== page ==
They provide a check on the accuracy of entries made in the personal accounts in the sales ledger and purchase ledger. It is very easy to make a mistake in posting entries, because there might be hundreds of entries to make. Figures might get transposed. Some entries might be omitted altogether so that an invoice or a payment transaction does not appear in a personal account as it should.

The control accounts could also assist in the location of errors, where postings to the control accounts are made daily or weekly or even monthly. If an entry is not recorded in a personal account, or a transposition error occurs, it would be a formidable task to locate the errors or errors at the end of a year given the volume of transactions during the year. By using the control account, a comparison with the individual balances in the sales or purchase ledger can be made on a regular basis and speeds up the finding of any errors.

Where there is a separation of clerical (bookkeeping) duties, the control account provides an internal check. The person posting entries to the control accounts will act as a check on a different person whose job it is to post entries to the sales and purchase ledger accounts.

To provide debtors' and creditors' balances more quickly for producing a trial balance or balance sheet. A single balance on a control account is obviously extracted more simply and quickly than many individual balances in the sales or purchase ledger. This means also that the number of accounts in the double-entry bookkeeping system can be kept down to a manageable size, since the personal accounts are memorandum accounts only and the control accounts instead provide the accounts required for a double-entry system.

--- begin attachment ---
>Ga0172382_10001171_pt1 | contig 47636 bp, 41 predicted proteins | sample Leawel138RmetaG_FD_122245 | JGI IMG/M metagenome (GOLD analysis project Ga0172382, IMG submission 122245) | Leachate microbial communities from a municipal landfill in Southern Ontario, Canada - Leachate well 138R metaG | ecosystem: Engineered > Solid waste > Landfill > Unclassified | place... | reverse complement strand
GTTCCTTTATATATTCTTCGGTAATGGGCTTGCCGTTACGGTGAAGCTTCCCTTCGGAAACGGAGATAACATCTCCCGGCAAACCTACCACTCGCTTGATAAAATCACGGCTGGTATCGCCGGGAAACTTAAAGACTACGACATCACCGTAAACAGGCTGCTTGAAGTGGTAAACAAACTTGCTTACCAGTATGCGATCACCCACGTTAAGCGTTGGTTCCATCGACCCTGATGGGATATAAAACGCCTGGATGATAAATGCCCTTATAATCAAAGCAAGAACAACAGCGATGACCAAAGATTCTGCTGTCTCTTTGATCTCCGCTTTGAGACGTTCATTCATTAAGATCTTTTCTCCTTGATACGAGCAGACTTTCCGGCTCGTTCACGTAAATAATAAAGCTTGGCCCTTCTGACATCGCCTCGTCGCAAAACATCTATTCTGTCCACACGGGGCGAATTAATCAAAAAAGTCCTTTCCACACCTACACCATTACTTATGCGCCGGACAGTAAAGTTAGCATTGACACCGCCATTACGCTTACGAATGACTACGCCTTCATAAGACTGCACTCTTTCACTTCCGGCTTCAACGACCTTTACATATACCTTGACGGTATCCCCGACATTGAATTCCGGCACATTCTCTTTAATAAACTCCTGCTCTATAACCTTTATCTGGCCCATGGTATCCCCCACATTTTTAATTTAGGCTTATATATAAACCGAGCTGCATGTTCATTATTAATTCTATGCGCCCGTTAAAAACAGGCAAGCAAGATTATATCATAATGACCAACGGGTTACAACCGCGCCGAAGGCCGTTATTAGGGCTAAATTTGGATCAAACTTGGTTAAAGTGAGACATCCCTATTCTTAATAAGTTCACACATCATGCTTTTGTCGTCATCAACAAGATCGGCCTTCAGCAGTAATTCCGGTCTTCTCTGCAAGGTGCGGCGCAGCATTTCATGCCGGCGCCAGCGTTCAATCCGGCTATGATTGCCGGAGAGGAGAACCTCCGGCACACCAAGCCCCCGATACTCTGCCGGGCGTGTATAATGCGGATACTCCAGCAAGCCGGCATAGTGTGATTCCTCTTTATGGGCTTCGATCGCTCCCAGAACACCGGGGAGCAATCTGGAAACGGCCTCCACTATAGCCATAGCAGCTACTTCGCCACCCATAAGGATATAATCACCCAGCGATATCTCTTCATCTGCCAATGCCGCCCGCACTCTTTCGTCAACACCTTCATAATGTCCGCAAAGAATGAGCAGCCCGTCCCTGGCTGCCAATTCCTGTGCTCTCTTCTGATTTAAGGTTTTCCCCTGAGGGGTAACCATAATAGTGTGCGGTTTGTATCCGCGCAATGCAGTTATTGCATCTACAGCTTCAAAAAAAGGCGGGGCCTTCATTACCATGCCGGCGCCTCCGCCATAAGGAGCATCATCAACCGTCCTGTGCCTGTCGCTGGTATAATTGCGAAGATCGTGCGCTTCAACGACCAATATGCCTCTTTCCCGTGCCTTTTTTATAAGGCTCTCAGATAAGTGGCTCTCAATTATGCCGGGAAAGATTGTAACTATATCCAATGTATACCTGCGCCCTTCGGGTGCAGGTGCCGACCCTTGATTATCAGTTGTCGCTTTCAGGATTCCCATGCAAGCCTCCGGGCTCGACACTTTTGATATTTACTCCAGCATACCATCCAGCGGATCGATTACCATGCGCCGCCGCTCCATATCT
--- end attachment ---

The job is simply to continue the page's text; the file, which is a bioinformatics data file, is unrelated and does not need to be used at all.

Examiner’s comments

Question 7 was the most popular question in Section C and generally very well answered. Question 9 was the least popular question with few candidates scoring good marks.

Question 8 required candidates to produce a profit and loss account and balance sheet from a trial balance and a set of notes to the trial balance. This question was also popular and generally answered well. However, the following points were noted:

Some candidates were unable to treat revenue and capital items appropriately in the profit and loss account.

Some candidates appeared not to know the importance of labelling “cost of sales”, “gross profit” or “operating profit”.

Inappropriate location of items in each financial statement.

The omission or non-treatment of notes to the trial balance.

Overall, it was noted that the performance of candidates is not split between numerical and non-numerical questions but between particular topics within the syllabus.

The scenarios included here, except where expressly identified, are entirely fictional. Any resemblance of the information in the scenarios to real persons or organisations, actual or perceived, is purely coincidental.